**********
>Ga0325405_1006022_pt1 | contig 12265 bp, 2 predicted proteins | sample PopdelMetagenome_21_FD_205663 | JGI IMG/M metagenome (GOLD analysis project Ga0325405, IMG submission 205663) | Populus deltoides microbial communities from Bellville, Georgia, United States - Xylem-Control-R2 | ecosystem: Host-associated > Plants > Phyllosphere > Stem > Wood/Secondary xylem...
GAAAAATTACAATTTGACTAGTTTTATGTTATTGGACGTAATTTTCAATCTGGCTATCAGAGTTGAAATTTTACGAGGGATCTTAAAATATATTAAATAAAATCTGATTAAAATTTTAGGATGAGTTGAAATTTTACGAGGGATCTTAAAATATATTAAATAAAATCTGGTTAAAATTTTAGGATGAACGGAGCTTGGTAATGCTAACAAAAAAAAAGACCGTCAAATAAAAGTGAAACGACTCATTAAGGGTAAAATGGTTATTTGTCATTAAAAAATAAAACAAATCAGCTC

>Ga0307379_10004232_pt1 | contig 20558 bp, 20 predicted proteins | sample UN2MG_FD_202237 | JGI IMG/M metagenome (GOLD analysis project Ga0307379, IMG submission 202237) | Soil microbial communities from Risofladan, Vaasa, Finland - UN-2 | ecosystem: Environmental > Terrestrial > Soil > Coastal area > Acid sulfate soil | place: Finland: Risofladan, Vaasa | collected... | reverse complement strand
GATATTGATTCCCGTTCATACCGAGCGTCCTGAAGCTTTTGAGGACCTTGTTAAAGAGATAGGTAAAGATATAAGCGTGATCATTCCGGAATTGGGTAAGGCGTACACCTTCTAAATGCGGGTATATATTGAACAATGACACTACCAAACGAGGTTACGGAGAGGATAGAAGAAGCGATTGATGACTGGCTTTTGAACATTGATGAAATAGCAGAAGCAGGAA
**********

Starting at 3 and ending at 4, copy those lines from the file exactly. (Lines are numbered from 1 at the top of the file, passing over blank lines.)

>Ga0307379_10004232_pt1 | contig 20558 bp, 20 predicted proteins | sample UN2MG_FD_202237 | JGI IMG/M metagenome (GOLD analysis project Ga0307379, IMG submission 202237) | Soil microbial communities from Risofladan, Vaasa, Finland - UN-2 | ecosystem: Environmental > Terrestrial > Soil > Coastal area > Acid sulfate soil | place: Finland: Risofladan, Vaasa | collected... | reverse complement strand
GATATTGATTCCCGTTCATACCGAGCGTCCTGAAGCTTTTGAGGACCTTGTTAAAGAGATAGGTAAAGATATAAGCGTGATCATTCCGGAATTGGGTAAGGCGTACACCTTCTAAATGCGGGTATATATTGAACAATGACACTACCAAACGAGGTTACGGAGAGGATAGAAGAAGCGATTGATGACTGGCTTTTGAACATTGATGAAATAGCAGAAGCAGGAA